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The Grace Of This Way

“He placed at the east of the garden of Eden Cherubims.…” The garden had apparently but one entrance; perhaps it lay hidden as a valley in the midst of mountains. And now before that entrance the Lord sets up his throne. Where the cherubim are, there is the throne of God; they are the bearers of his glory. Paradise is God’s royal domain, where life blooms forever. Beside it there comes the flaming blade of a sword, perhaps like flashing lightning.

The Lord sets up these tokens of his presence in grace. By them he shows the first men that paradise remains, with the tree of life, but that the first way to the consummation is shut off. To pass that way is to meet the sword of God.

That sword teaches men to look for Christ, to pray the advent prayer: “Come, Lord, come quickly!” The consummation cannot come until Christ has come. What men cannot do, what is eternally impossible to them, He shall do. He shall fight the good fight and crush Satan. When he has fulfilled all, the sword will fall back and the throne of the Lord will be established on earth. Then God’s glory shall fill the world, the whole earth will be paradise, and every tree will be a tree of life.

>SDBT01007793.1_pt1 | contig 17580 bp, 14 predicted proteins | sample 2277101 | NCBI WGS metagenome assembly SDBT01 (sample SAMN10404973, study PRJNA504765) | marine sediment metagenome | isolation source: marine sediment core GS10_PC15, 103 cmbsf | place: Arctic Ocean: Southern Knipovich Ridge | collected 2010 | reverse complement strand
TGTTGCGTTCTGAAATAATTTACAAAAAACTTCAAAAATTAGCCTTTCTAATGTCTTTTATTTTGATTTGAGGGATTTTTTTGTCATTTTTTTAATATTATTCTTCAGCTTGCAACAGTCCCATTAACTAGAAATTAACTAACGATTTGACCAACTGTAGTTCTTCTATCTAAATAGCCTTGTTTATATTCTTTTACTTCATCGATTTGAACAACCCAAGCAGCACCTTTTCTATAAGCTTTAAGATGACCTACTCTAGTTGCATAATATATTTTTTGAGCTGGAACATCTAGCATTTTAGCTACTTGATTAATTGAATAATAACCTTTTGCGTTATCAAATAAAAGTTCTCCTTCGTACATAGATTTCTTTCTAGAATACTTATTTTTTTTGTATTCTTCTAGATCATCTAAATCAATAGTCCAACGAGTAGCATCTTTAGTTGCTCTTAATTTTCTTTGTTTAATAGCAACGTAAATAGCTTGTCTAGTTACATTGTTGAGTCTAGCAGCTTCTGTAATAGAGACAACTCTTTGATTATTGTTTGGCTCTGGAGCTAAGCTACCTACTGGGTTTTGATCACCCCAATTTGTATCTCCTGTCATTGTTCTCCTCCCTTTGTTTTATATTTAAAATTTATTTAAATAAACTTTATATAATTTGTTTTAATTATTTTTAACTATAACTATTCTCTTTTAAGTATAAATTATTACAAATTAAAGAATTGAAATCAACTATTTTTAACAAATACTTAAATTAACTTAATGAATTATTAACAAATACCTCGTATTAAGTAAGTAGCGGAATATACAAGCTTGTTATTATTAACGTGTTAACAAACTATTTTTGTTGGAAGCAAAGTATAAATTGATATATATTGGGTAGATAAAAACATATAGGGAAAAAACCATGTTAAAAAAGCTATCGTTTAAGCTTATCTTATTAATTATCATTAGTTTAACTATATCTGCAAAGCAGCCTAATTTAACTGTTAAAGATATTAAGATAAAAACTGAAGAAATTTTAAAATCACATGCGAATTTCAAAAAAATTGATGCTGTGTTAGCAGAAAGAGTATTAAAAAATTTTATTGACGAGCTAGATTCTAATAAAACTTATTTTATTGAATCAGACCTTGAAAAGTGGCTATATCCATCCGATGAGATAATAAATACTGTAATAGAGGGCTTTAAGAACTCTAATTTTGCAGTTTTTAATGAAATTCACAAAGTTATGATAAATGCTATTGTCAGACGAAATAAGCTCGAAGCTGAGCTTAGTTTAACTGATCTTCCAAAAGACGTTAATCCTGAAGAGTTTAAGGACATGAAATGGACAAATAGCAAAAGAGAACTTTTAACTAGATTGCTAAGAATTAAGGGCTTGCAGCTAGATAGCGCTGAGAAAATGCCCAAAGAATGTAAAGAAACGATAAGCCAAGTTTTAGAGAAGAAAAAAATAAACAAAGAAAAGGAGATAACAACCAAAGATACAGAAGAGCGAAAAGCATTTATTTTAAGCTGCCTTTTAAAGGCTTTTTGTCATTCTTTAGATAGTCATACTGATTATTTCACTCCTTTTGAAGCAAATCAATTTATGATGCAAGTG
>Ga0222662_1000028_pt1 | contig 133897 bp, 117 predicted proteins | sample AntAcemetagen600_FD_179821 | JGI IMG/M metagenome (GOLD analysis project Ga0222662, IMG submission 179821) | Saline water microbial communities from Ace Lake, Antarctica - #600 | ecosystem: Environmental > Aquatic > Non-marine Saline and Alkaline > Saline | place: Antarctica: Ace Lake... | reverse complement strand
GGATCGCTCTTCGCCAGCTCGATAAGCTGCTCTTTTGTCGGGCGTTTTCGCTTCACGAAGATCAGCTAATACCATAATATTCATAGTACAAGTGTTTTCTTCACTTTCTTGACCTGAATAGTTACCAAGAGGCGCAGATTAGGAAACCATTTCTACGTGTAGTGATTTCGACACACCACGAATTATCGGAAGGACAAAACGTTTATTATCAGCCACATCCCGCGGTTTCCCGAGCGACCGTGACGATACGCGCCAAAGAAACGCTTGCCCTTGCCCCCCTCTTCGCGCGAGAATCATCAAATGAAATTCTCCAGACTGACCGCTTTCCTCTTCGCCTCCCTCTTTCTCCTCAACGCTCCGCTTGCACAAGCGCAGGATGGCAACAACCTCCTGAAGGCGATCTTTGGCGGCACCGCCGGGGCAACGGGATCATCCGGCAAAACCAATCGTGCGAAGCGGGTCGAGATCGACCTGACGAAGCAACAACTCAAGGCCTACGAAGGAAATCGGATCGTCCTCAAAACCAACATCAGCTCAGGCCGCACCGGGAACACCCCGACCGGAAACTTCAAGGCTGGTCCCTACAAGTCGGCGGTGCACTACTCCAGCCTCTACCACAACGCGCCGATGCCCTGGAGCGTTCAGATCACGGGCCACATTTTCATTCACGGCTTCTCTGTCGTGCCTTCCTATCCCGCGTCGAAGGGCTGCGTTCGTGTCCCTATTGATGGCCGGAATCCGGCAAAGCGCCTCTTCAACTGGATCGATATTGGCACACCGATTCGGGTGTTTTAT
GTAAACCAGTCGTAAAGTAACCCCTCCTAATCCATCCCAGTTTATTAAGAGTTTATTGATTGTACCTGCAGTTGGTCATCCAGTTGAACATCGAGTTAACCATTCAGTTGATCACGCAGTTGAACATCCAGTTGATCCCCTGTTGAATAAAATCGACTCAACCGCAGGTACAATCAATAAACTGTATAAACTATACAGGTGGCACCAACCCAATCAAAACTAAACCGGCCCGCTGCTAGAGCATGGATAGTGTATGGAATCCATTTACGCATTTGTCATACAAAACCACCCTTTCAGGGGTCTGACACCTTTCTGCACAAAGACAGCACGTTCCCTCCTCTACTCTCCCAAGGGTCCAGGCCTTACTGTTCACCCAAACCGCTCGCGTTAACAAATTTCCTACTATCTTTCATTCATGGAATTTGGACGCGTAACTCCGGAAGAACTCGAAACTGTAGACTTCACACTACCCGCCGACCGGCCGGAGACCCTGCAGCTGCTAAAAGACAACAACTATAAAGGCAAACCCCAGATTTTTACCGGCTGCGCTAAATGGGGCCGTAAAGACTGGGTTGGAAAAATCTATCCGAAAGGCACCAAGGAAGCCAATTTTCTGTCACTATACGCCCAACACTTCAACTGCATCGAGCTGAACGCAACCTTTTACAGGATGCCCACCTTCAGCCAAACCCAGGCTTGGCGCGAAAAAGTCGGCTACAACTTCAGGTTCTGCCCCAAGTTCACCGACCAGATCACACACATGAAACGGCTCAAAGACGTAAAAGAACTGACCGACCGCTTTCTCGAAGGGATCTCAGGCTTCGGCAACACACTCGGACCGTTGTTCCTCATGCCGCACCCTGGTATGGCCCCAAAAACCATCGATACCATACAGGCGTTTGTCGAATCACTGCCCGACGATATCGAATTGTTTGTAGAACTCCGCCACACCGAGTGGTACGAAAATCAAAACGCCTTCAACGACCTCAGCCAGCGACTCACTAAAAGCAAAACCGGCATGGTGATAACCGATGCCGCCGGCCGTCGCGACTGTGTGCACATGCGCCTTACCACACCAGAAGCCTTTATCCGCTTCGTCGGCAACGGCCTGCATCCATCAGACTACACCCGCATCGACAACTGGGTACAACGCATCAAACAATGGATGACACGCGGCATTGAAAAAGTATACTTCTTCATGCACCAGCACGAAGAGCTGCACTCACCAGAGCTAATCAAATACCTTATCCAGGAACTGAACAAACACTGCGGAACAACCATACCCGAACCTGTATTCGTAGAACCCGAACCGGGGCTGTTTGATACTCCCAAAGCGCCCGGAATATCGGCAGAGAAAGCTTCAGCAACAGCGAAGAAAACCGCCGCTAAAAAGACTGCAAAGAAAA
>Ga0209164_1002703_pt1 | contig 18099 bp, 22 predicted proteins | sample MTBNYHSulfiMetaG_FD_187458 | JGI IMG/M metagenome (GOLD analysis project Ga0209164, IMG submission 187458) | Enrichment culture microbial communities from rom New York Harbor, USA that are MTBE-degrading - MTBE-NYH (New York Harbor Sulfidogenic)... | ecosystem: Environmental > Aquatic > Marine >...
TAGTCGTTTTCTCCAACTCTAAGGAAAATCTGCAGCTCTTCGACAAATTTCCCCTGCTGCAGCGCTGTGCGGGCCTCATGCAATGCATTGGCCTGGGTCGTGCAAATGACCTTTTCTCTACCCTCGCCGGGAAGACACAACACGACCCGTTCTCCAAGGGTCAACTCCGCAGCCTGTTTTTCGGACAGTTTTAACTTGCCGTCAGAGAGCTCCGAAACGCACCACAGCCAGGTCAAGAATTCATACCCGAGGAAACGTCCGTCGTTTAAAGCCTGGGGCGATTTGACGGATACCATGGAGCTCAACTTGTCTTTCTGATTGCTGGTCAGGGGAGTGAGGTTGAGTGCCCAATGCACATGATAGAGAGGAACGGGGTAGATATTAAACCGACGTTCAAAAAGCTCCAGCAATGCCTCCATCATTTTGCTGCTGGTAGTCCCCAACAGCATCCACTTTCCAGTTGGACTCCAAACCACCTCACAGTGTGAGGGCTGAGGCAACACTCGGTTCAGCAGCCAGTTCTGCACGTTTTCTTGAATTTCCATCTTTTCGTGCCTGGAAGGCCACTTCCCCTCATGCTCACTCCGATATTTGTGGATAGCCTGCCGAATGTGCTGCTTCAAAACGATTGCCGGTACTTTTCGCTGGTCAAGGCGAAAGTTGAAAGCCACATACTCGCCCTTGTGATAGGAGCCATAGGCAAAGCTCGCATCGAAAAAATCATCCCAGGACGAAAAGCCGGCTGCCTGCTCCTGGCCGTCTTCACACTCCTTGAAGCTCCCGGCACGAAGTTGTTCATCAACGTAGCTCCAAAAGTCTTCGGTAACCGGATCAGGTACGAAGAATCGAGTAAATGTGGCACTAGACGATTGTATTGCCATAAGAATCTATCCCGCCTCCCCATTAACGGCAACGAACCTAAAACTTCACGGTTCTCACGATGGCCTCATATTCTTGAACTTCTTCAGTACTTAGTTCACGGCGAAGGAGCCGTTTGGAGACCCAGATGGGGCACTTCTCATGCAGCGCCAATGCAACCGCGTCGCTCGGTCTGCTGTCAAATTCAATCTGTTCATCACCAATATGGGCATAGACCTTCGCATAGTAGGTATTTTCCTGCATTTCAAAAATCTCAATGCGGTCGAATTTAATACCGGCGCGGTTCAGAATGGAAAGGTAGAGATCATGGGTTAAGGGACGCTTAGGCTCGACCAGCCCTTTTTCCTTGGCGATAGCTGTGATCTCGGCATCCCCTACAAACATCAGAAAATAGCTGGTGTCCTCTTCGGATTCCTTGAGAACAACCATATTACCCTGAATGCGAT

This lesson of hope in Christ alone is taught to us in fullness at Bethlehem and Calvary. There is but one Mediator between God and men, the man Christ Jesus. He is the way, the truth, and the life. He has suffered the sword stroke of the holy righteousness of God, and in the strength of the eternal Spirit he has opened the gates of paradise, the world of eternal life.

And now the Gospel is preached: believe in Jesus Christ. Believe in the One whom God has sent. This is the earnestness of gospel preaching: there is but one way and one choice. Kiss the Son; lay hold on the Mediator. It is today that you must choose, as grace is proclaimed to you. He who refuses the Son, who will not come by way of Bethlehem and Calvary—he has no other choice forever. He finds no other way to paradise, but stands eternally in outer darkness, where there is weeping and gnashing of teeth.

But, oh, the depth of the riches of God’s grace! He who says, “Thou art my God, I will praise thee!”—his choice is now made fast for all eternity through the power that Christ has merited. He shall stretch forth his hand and take of the fruit of the tree of life and live forever.

Christmas is wonderful. But do you see where it leads? To the one choice, the choice that stands forever. This one choice is Jesus Christ. Bethlehem will not come again, nor will Calvary be repeated. Only He will come again, bringing the world of the consummation with him, when the last brother is reborn.

Have you made him your choice?

The King shall come when morning dawns,

And light triumphant breaks,

When beauty gilds the eastern hills,

And life to joy awakes.

Not as of old a little child

To bear, and fight, and die,

But crowned with glory like the sun

That lights the morning sky.